Blount County Judge Writes Book Celebrating Alcoa Centennial
Updated: May 23, 2019
By Ashley Perham
MTSU/Seigenthaler News Service
Tennessee Circuit Judge David R. Duggan of Alcoa has written a book giving a pictorial and narrative history of the city of Alcoa to celebrate its centennial in July.
Duggan, who has already published historical books on Alcoa and Maryville, said that this book will be different from the book he has already written on Alcoa, mainly in formatting aspects.
While his original book on Alcoa, published for Arcadia Publishing, had to follow a strict format with a certain number of pictures and words per chapter, Duggan takes more artistic liberty with this book.
“With this book, it's still going to be primarily a pictorial history book, but there's going to be a … very substantial written history in addition to the pictures,” Duggan said. “So much more narrative than in the first book.”
Duggan said he has spent around two years researching the book using documents and photographs from many different private and public sources.
“I've been collecting Alcoa pictures for years hoping that someday I would have the opportunity to do something like this,” Duggan said.
“Some of these were old city manager files that went back to 1919. And we don't know when the last time was anybody touched them, but it's probably been a long, long time,” he said.
Arconic, the successor to Alcoa Inc., which Alcoa is named for, also let Duggan explore their files.
Duggan’s research took him as far as Pennsylvania to get materials for the book.
“We went to Pittsburgh because the old Aluminum Company of America, … at least some of their archives are located at the Senator John Heinz Historical Center in Pittsburgh as part of the Western Pennsylvania Historical Society,” Duggan said.
Duggan also scoured 50 years of Alcoa city minutes.
“One of the things I wanted to do was read as many of the city minutes as I could. I wasn't able to get finished, and I knew I wouldn't be able to read 100 years-worth of minutes,” Duggan said. “My goal was to read 50 years-worth of minutes, and I didn't quite make it.”
However, he did read all the minutes from 1919 to 1955.
“There were some things I wanted to look at as we were beginning school integration, and so I stopped after 1955 and jumped ahead and reviewed minutes from 1963-65,” he said.
The book has nine chapters, starting with what led the ALCOA company to come to East Tennessee and finishing with the latest 25 years of the city.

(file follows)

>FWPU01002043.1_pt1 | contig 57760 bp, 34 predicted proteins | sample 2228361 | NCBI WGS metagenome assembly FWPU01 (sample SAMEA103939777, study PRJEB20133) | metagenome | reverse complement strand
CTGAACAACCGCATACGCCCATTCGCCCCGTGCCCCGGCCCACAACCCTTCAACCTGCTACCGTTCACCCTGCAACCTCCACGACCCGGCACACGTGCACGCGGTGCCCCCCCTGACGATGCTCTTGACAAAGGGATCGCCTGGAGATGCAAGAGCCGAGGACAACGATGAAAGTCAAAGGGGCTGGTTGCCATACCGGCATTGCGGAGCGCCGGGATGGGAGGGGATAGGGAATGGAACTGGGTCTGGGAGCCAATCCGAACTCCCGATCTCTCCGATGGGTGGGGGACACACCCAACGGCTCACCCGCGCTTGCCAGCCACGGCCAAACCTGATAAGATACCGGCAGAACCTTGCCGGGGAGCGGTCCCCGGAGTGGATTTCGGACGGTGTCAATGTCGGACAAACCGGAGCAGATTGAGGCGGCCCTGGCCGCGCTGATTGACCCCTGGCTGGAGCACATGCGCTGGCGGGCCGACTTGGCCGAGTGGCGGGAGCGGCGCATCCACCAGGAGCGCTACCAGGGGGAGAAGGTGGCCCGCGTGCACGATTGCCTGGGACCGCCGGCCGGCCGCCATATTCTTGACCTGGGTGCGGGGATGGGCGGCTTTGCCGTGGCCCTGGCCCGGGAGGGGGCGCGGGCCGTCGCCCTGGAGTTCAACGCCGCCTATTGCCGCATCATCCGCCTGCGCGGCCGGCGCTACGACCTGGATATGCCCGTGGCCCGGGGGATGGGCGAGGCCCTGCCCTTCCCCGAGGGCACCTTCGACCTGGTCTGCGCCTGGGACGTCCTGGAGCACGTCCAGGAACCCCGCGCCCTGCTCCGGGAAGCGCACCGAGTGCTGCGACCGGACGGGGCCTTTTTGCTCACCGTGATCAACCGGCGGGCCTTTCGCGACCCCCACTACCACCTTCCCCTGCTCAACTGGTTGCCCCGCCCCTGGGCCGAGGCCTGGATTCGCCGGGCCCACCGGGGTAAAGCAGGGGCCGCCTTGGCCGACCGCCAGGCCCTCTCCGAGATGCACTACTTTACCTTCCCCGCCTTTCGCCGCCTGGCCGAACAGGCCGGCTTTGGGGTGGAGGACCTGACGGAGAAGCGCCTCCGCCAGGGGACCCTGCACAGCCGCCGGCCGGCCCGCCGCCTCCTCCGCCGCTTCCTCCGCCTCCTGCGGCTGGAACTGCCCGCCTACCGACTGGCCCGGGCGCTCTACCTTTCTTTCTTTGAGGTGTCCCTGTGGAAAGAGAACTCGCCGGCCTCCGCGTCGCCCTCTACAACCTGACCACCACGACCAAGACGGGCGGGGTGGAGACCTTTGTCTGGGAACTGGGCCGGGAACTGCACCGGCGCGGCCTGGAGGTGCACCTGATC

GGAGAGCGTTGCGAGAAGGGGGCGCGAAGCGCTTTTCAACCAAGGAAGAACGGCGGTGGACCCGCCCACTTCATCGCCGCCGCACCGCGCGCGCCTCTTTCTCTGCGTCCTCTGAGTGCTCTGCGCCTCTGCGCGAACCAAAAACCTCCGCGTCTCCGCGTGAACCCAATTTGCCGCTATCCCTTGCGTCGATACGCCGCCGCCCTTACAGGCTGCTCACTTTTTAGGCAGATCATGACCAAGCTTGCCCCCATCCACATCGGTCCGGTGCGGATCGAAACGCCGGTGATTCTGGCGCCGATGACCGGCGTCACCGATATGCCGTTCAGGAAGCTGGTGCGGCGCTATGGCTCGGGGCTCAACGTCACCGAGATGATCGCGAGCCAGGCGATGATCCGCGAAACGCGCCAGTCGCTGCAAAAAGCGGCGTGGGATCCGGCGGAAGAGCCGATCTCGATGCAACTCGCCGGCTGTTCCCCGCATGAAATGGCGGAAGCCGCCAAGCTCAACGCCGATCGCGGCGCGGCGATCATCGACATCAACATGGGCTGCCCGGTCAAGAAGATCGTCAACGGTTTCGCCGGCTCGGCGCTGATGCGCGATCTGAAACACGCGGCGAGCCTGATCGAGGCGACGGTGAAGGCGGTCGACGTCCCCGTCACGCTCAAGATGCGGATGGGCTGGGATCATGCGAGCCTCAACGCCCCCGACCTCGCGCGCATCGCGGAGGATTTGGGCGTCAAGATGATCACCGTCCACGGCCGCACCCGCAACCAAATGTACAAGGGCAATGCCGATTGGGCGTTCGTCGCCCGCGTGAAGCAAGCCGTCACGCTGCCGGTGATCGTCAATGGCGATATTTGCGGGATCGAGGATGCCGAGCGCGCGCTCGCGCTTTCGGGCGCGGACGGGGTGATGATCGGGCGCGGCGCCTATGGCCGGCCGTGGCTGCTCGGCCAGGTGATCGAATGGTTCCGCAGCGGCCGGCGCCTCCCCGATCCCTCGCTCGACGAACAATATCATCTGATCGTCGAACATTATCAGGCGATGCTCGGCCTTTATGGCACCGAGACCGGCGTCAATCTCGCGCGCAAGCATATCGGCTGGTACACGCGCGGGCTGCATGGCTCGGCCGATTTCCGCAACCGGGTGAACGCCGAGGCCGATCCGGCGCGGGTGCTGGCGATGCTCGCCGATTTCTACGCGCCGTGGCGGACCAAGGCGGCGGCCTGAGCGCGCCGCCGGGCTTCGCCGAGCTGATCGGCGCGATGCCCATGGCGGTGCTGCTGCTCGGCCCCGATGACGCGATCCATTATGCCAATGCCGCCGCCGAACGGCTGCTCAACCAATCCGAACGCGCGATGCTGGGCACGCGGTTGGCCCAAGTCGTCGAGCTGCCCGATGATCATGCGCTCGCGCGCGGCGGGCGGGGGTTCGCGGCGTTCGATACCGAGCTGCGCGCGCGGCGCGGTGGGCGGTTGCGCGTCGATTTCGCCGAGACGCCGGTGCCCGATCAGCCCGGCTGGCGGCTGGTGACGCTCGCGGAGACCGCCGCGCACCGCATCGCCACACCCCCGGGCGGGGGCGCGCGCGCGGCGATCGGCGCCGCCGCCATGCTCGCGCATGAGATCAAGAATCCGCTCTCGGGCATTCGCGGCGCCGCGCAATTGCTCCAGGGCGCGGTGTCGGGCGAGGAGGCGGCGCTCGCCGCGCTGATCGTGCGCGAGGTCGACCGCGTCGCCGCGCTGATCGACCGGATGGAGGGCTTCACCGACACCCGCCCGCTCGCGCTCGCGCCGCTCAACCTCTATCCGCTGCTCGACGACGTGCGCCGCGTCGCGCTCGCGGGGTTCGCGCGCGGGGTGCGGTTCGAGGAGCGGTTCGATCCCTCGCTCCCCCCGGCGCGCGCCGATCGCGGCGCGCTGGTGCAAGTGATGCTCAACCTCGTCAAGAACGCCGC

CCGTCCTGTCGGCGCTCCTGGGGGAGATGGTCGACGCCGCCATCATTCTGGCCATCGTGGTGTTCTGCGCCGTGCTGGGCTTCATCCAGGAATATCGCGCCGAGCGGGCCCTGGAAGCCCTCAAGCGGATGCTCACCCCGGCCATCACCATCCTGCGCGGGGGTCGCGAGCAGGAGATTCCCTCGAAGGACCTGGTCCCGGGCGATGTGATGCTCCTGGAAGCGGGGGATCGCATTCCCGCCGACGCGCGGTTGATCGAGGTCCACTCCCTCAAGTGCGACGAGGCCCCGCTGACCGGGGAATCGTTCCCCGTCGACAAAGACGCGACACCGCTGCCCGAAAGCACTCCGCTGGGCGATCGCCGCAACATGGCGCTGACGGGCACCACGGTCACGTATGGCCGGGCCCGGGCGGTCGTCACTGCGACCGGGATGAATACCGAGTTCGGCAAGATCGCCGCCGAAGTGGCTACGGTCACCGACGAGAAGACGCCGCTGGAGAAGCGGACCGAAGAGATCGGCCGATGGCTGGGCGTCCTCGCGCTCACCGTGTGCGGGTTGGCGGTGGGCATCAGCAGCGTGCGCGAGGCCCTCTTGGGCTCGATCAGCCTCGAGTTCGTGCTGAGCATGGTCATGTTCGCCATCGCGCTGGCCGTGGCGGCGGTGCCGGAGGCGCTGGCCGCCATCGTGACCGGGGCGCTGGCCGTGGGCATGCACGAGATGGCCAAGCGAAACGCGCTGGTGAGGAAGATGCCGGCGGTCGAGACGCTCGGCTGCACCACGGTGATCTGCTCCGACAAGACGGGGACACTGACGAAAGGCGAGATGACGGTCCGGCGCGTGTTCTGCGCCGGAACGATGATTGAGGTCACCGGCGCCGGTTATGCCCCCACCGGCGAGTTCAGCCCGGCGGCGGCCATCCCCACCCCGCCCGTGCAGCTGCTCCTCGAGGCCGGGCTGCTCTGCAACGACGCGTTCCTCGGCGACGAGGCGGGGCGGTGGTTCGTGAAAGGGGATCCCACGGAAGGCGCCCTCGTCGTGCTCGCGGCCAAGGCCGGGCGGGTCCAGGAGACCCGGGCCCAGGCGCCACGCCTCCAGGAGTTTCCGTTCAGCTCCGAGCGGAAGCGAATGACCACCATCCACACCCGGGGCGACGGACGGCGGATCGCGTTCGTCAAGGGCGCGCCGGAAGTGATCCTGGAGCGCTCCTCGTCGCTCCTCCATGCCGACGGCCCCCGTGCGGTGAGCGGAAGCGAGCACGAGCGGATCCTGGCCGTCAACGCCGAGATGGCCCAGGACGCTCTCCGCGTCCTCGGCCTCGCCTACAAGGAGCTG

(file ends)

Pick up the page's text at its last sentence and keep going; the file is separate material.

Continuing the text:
Duggan said the book will include “Did You Know” sections in each chapter, color pictures for the last four chapters of the book, and personal reminiscences from Alcoa citizens.
“We also thought it would be nice to include some personal reminiscences that had been written by other people through the years, some of them going back several years,” Duggan said.
Along with the book, Duggan has written a script for a documentary about Alcoa’s history that uses historical pictures and interviews.
Duggan said that while he wrote the script, the documentary was really the idea of Darryl Reed, who is on the Centennial Planning Committee.
Reed made a 100-page timeline of Alcoa historical events that Duggan used as the basis for his script.
“It's really his creation, his idea, and it's all based on the research that he did,” Duggan said.
Duggan said the book was something that he wanted to do, but the city of Alcoa approved it and are responsible for publishing it.
Patricia Tipton, public information officer for the city of Alcoa, said the city felt like there was not a real written history.
“We're just really happy to be able to do that and to present it, because it's not really anything that's been done other than that Arcadia book,” she said.
The book is supposed to be shipped from the publisher around June 10. Books will be available at the Alcoa Municipal Building as well as at special events for the centennial celebration.
Duggan said the documentary will premiere on June 20.
The city will also be offering other souvenirs for the celebration including prints of Alcoa landmarks.
“I think the community will be proud of it. I think they will enjoy it, and I think they will learn from the book and the DVD because I know I learned a lot of things I didn't know about Alcoa by doing this research,” Duggan said.
Ashley Perhamis a journalism student at Middle Tennessee State University. She is in Blount County as part of a feature writing class call the Road Trip Class.